Is it "anti-woman" to be pro-life?
That's the conclusion many have taken from the news this week. Brett Kavanaugh, President Trump's embattled pick for the Supreme Court, has been publicly accused by three women of sexual assault. These concerns have become inextricably linked, in the minds of many progressives, to Kavanaugh's pro-life record. As one Yale law school student suggested, "You can't devalue a woman's right to choose and respect women."
It is still uncertain what the outcome of Kavanaugh's case will be. But at this point, regardless of the end result, it's obvious that this episode will be remembered as yet another mark against pro-lifers. The movement has become associated with hypocrites like former Rep. Tim Murphy (R-Pa.), the pro-life lawmaker who tried to convince his mistress to get an abortion, and Roy Moore, the pious GOP Senate candidate who was credibly accused of preying on several teenage girls when he was in his 30s. Then there's Trump himself, whose pro-life record is incredibly weak, but whose past bragging about sexual assault further stains the movement's image.
If the poll numbers are to be trusted, these associations are having a seismic impact on the nation's young people and their perception of what it means to be pro-life. Up until quite recently, pro-life sentiment had been growing among millennials, many of whom see abortion as a human rights issue. But according to a new PRRI poll from this year, although overall opinions on abortion have remained stable, "approximately one-third of young Americans say their views on abortion have changed in recent years, and nearly three times as many say their views have become more supportive of abortion rather than more opposed to abortion (25 percent vs. 9 percent)." It's hard to believe this trend is not tied in any way to the acceptance of Trump (and other unsavory male politicians) by the supposed pro-life party.
The ironic thing is that the pro-life movement I've long been a part of has always been predominantly a movement of women. Growing up, I watched women pray for, counsel, and mentor local teens who were facing unexpected pregnancies. They showed up at the hospital when a woman had her baby, walked with her through the long newborn months, and helped provide childcare, job counseling, and baby clothes afterwards.
The pro-life women I knew growing up were from every income level and ethnic background, but they were united in their passion for the unborn, and for the women affected by these pregnancies.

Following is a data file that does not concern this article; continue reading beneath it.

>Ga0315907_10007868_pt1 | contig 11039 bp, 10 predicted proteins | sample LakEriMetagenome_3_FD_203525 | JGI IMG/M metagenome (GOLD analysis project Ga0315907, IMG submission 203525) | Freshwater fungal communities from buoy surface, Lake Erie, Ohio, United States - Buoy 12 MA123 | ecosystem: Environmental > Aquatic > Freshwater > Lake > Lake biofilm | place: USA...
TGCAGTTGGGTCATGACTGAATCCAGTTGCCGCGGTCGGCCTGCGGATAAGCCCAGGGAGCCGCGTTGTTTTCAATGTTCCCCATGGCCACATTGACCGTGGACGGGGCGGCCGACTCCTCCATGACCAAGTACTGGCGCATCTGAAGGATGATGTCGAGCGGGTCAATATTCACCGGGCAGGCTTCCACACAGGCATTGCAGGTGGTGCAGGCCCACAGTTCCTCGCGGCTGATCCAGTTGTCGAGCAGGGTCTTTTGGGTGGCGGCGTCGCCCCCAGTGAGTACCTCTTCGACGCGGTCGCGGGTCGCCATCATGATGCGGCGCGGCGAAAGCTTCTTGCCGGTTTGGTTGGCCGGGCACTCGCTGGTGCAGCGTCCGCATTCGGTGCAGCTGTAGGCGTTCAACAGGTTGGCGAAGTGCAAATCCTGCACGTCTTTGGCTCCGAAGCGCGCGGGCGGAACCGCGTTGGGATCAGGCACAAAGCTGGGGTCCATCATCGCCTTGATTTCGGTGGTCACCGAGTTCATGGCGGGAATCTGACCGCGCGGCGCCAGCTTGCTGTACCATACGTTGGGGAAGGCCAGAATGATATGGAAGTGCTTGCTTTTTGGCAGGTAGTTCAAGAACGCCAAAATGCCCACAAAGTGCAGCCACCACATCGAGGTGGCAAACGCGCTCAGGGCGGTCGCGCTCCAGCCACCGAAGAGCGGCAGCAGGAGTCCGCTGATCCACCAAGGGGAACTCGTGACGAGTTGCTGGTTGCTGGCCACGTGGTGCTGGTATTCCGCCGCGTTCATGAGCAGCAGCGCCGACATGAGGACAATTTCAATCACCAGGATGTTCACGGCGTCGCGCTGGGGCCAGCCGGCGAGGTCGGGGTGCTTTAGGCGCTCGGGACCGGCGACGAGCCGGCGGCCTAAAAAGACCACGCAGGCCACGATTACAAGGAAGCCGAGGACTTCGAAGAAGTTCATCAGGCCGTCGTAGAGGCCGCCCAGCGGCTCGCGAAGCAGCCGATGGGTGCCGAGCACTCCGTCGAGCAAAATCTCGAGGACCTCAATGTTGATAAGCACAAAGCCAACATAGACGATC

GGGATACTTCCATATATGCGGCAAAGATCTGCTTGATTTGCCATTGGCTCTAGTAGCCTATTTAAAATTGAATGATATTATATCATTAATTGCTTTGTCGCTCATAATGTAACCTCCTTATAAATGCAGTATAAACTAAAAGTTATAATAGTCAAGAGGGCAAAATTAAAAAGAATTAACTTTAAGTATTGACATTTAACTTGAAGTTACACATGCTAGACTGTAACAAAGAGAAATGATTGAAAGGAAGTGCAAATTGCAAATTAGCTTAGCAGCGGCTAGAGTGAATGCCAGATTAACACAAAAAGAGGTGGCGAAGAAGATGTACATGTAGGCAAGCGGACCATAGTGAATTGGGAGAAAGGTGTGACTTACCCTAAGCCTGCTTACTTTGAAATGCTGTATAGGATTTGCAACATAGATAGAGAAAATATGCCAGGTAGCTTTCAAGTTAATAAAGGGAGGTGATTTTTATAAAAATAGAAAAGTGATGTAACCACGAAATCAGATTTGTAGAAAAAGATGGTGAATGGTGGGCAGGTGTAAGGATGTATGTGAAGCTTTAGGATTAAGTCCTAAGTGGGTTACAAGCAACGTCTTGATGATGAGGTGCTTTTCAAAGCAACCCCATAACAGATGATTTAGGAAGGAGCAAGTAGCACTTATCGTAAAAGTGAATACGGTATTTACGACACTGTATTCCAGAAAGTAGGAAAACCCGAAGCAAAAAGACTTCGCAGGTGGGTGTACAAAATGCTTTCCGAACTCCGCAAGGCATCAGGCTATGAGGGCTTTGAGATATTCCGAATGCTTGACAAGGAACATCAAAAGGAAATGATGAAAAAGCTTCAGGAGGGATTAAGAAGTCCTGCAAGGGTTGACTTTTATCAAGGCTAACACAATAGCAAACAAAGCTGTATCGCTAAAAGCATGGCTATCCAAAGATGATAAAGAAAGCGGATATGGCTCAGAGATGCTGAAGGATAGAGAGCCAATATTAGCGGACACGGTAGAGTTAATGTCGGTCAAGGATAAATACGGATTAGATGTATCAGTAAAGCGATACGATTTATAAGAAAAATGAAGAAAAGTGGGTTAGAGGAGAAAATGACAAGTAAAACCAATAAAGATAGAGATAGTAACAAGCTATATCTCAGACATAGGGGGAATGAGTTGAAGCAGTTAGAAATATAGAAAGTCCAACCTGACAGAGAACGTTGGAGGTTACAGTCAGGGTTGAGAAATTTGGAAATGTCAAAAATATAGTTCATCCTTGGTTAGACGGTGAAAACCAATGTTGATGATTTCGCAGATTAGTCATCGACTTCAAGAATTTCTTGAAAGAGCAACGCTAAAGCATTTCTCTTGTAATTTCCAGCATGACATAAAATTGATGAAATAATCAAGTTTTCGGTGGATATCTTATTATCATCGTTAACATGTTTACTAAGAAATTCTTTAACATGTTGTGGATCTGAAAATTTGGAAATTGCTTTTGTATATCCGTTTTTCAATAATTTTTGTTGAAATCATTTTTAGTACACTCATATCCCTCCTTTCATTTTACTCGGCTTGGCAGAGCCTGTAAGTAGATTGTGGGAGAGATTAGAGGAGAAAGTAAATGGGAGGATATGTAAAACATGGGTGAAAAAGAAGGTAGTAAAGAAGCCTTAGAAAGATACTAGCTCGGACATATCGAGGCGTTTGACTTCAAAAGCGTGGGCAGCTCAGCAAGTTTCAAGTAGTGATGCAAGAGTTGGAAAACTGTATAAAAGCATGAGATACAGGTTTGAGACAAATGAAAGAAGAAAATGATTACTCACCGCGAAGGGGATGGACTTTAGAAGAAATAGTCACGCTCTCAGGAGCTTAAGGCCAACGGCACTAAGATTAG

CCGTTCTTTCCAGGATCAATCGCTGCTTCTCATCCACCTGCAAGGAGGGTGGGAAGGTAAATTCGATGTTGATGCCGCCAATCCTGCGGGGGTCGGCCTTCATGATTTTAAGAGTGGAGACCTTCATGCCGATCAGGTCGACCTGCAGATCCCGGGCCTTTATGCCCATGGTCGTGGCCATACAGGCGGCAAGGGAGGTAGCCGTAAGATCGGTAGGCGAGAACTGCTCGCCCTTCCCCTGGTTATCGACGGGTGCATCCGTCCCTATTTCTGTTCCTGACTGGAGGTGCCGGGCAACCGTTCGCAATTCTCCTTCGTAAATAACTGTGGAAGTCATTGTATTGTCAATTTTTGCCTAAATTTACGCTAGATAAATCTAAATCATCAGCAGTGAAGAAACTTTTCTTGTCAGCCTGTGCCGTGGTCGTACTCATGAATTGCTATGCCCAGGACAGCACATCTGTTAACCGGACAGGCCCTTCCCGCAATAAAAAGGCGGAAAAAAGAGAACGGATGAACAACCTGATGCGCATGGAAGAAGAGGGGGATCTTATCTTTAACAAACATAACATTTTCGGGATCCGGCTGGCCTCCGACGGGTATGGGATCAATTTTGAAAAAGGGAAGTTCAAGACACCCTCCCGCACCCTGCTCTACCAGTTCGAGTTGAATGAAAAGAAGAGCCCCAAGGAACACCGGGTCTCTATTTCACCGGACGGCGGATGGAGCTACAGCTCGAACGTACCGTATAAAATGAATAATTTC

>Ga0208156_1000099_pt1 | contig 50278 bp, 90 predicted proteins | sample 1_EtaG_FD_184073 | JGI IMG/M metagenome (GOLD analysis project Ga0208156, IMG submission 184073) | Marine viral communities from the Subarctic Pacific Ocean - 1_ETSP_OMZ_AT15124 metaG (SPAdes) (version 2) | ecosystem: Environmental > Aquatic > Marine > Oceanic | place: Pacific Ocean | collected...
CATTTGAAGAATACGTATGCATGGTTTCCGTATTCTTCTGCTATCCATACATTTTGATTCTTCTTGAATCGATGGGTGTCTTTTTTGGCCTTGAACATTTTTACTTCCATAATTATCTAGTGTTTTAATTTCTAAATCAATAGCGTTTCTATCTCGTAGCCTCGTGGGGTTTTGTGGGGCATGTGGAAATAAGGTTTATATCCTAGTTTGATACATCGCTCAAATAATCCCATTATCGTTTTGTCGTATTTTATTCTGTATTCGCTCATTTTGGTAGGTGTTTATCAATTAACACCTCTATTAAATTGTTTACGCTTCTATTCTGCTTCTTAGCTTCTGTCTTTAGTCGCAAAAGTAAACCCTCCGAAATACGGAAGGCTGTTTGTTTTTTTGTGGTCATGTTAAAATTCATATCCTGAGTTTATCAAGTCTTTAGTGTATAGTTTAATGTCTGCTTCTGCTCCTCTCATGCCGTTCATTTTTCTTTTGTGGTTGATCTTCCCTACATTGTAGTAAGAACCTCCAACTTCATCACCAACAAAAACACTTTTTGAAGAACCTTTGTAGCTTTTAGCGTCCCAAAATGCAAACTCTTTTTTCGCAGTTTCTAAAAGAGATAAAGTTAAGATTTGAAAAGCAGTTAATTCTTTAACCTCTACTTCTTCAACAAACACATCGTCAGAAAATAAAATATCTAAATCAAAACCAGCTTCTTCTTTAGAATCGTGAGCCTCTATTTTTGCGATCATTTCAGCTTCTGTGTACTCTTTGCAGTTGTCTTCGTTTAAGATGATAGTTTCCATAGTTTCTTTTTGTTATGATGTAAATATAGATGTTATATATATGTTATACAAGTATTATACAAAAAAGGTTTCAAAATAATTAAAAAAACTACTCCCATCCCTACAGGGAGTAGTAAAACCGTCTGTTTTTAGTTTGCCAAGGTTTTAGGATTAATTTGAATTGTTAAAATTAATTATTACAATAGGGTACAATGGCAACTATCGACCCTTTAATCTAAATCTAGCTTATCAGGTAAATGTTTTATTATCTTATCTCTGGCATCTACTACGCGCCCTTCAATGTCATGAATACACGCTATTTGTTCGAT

So why don't we see this diversity reflected in pro-life political leadership? The Republican gender gap in Congress is staggering. There are just six female Republicans serving in the Senate (versus 17 female Democrats), and 23 Republican women in the House (as opposed to 61 Democrats). That means women make up a mere 10 percent of Republican representation in the House, and 9 percent in the Senate. Meanwhile, Trump passed over Amy Coney Barrett, a United States Circuit judge who is also a pro-life mother of seven, to nominate Kavanaugh to the Supreme Court.
There are doubtless myriad reasons for this gender gap. But the best way to refute the argument that pro-lifeism is "anti-woman" is by supporting and upholding women who see this cause as their own. (And to stop stop reflexively supporting white Republican men like Moore or Trump just because they tack the words "pro-life" onto their platform.) If the Republican Party does not seek to diversify and mend its image in this #MeToo era, it could damage the pro-life cause for years to come.
We need more pro-life women (like Barrett) to rise to prominence in the political and judicial sphere, and more politicians (like former Idaho Rep. Raúl Labrador, for one) who represent the racially diverse roots of the pro-life movement. According to a 2014 Pew poll, "whites (54 percent) are more likely than blacks (47 percent) and Hispanics (44 percent) to think abortion should be legal. Among all Hispanics, 51 percent think abortion should be illegal in all or most cases, including 20 percent who think abortion should never be allowed."
Many young pro-lifers are increasingly unhappy with the GOP, and do not want to vote for Republican candidates. But in recent years, Democratic leadership has adopted an increasingly dogmatic and liberal stance toward abortion, and suggested several times last year that pro-lifers were not welcome in their ranks.
Unless another political party rises to prominence, pro-life voters will be forced into political homelessness if the GOP doesn't step up. Pro-lifers deserve political representation that reflects their principled, passionate stance on this issue. Perhaps replacing Kavanaugh with Barrett could serve as a start.